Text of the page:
Sheriff Ozzie Knezovich thinks the Spokane County Sheriff’s Office got the better end of the deal in spending $12,000 for two days of billboard advertising in Times Square in New York City to recruit deputies.
That’s in spite of – or perhaps even because of – all the media attention the Big Apple campaign garnered due to a misspelling in the advertisement. “Washington” was originally spelled “Washinton,” before the ad agency responsible quickly corrected the typo.
That amounted to lots of free publicity generated, Knezovich admitted, which seems to be paying off in the form of 10 New York City police officers contacting the Sheriff’s Office about its hiring process.
“We’re very aggressive in what we do,” Knezovich said of his strategy to recruit deputies to his shorthanded department, including offering $15,000 hiring bonuses.
The Times Square ad follows the Sheriff’s Office taking out billboards in Seattle, Portland, Denver and Austin, Texas.
Knezovich said he placed the billboards in cities where elected officials have not supported their law enforcement agencies and people.
Plans call for billboards in Southern California, Knezovich said.
Altogether, he said his office needs to fill 30 positions.
“We have to hire 20 deputies to get to required staffing levels,” Knezovich said, with another 10 to be hired to fill anticipated vacancies next year.
Deputies have been working lots of overtime, the sheriff said, noting mandated overtime was close to becoming a reality.
The Spokane County Sheriff’s Office currently has 235 commissioned personnel, from the sheriff to the newest deputy.
Around the country, many law enforcement agencies are experiencing staffing shortages.
“The biggest reason we’re in this predicament – and this is a nationwide problem – is because of 2020,” Knezovich said before making an oblique reference to the highly publicized killing of George Floyd by a police officer in Minneapolis, Minnesota, during an arrest in May 2020 that sparked violent civil unrest in cities across the country.
The officer has since been convicted of murder.
Knezovich blamed “high-velocity media and activist politicians” for fanning the flames in the wake of Floyd’s death and characterizing police officers as “evil, racist, white supremacists.”
The next generation of young people don’t want to become police officers, Knezovich explained, which is why he is focusing on lateral hires.
With fewer people wanting to become police officers, Knezovich – among other law enforcement officials – has focused on luring police away from other agencies, including some in Washington state.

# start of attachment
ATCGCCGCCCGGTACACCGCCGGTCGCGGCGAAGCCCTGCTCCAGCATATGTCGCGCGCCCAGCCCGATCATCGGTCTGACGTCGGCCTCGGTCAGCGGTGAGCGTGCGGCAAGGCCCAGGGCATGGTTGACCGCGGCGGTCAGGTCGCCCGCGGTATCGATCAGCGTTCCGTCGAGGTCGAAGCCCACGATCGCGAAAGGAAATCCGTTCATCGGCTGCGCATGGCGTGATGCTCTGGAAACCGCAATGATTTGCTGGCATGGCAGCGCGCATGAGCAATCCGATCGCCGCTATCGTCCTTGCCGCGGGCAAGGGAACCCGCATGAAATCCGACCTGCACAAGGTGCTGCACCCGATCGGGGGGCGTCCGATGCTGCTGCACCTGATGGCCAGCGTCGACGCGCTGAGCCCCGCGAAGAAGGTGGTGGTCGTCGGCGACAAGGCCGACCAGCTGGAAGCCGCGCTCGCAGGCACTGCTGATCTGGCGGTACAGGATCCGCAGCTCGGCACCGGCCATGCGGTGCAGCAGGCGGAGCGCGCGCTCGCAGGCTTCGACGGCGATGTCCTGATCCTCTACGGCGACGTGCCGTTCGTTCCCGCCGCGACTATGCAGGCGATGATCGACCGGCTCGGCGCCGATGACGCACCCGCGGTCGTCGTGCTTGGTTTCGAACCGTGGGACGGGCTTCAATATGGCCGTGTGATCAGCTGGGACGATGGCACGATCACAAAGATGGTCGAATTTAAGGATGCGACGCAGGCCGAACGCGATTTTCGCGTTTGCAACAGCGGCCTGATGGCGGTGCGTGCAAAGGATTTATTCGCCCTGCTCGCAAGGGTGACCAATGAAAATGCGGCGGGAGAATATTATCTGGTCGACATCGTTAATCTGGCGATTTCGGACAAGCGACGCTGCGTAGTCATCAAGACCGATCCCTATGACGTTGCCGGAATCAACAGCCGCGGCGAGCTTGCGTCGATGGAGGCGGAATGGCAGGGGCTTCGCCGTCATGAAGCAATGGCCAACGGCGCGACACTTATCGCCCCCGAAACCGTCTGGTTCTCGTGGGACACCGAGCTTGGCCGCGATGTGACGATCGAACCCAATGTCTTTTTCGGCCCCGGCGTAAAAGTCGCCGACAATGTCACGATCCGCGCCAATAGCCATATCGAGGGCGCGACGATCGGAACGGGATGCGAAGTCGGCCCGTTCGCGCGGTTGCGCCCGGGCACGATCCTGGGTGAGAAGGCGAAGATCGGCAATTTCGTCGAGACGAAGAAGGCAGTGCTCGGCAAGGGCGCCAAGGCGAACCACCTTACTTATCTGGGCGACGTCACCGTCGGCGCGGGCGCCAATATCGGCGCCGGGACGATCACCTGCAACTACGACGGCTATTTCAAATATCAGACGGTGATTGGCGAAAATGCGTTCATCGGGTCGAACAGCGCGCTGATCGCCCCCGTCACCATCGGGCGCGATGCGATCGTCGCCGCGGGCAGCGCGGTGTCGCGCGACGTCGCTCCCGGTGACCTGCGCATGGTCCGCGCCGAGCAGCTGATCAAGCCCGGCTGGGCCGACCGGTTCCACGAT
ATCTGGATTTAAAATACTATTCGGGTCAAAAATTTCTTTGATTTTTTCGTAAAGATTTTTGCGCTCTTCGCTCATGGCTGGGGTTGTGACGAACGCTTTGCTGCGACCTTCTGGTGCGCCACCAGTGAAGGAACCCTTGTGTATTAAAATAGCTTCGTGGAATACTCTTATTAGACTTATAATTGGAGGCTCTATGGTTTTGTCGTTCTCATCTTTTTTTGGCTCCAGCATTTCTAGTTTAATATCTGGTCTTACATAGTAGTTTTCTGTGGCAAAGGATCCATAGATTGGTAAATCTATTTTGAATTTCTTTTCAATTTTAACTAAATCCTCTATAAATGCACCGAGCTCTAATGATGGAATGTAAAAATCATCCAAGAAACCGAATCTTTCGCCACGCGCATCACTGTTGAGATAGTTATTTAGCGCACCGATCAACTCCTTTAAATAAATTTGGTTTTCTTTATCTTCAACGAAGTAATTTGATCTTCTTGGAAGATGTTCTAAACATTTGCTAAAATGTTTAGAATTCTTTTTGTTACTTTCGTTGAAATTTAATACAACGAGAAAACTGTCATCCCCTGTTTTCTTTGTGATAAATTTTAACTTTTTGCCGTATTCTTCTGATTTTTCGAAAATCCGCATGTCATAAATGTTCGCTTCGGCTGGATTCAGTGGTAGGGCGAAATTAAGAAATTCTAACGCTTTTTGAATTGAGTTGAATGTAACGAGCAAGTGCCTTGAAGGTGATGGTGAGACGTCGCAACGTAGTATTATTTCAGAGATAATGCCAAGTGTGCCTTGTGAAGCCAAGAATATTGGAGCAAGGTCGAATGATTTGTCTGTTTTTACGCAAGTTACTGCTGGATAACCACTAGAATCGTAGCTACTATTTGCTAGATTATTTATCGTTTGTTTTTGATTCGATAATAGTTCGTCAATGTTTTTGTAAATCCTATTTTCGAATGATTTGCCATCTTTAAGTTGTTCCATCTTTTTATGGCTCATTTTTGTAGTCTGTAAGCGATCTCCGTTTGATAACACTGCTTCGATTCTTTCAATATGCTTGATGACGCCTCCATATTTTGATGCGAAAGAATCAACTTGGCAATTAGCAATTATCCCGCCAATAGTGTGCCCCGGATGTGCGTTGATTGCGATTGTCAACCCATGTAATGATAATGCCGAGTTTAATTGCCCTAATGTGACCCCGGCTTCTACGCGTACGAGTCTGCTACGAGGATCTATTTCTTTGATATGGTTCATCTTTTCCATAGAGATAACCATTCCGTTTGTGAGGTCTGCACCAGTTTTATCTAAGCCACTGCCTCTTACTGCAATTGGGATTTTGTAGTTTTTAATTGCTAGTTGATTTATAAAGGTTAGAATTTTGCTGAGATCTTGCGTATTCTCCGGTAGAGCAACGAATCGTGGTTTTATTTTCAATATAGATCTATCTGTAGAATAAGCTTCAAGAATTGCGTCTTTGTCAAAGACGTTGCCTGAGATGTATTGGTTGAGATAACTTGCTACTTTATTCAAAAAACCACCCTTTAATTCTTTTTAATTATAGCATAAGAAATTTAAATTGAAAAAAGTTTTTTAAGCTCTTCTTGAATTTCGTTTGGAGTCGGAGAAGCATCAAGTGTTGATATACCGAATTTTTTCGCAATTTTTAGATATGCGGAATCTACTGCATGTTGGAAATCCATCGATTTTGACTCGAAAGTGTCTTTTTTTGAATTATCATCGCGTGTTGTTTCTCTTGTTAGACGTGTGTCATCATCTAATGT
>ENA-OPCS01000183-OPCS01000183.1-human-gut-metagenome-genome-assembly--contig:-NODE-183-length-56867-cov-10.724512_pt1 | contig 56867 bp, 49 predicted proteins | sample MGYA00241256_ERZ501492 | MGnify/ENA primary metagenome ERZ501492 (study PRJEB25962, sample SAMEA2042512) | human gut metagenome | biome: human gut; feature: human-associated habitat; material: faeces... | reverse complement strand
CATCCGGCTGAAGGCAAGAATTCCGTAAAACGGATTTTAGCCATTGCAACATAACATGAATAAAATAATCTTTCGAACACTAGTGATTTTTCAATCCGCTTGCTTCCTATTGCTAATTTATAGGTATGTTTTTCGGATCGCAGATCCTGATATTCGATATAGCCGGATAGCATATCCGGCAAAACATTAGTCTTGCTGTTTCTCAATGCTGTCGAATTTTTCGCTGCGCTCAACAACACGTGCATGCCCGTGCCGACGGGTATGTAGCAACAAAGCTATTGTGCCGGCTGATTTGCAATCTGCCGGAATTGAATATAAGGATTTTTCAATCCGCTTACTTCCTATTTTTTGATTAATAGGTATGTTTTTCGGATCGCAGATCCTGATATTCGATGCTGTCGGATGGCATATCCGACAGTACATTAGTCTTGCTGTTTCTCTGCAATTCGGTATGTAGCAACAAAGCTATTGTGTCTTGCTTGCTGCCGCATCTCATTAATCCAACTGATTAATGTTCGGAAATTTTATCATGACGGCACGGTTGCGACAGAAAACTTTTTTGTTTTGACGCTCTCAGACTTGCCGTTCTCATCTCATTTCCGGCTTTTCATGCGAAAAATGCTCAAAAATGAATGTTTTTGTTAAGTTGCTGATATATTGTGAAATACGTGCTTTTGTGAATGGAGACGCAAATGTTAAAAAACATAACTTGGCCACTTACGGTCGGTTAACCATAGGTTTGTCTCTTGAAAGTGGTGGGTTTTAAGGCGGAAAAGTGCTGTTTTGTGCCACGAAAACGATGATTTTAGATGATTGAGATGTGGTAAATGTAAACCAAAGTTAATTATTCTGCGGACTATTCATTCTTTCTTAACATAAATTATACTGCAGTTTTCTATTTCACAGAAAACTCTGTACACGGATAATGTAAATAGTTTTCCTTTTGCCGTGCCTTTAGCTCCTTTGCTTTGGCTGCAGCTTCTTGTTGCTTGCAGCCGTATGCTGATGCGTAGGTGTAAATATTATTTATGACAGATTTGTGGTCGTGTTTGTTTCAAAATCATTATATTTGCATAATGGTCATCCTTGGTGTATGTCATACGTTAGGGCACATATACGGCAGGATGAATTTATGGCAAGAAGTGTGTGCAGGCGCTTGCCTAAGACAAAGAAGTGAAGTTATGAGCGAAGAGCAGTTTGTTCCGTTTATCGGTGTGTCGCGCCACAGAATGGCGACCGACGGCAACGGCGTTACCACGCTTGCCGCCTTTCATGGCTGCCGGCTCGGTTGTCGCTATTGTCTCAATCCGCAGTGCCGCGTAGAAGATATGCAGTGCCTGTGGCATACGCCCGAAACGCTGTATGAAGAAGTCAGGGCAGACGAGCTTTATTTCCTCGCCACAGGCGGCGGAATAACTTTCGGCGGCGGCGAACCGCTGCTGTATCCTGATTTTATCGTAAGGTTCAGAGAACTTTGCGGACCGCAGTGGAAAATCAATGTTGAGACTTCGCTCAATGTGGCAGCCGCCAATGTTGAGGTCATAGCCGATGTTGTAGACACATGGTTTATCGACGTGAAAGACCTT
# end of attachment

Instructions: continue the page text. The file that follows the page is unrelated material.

Sweeping COVID-19 mandates by Gov. Jay Inslee that went into effect on October 18 have resulted in the Washington State Patrol losing 74 commissioned officers, including 67 troopers, six sergeants and one captain, according to a next-day press release.
Six Seattle Police Department employees were let go, with 103 waiting on religious and medical exemptions, officials said.
“We don’t have mandates,” Knezovich, who is vaccinated, said.
He has indicated he is not seeking out unvaccinated officers.
Another factor in retention and recruiting woes for the Sheriff’s Department, according to Knezovich, are police reforms passed by the legislature and signed into law by Inslee earlier this year.
The measures, among other things, ban chokeholds, neck restraints and no-knock warrants, as well as restricting when police officers can engage in car chases and requiring police to exhaust appropriate de-escalation tactics.
“They made it more difficult,” he said of the laws’ impact on keeping deputies on the force.
Knezovich described his recruiting methods as fiscally sound – that is, within the department’s budget. Down 30 deputies right now, he explained that money that was otherwise unspent helped pay for the campaign to lure away police from other departments, including hiring bonuses, renting billboard space, and social media efforts.
“It cost citizens nothing but money that was already budgeted,” Knezovich said, adding that he’s always run the Sheriff’s Office as a business.
The department has a $140,000 annual recruiting budget.
Knezovich said he firmly believes in staying within budget, adding that people in government who are against spending caps "have lost their minds."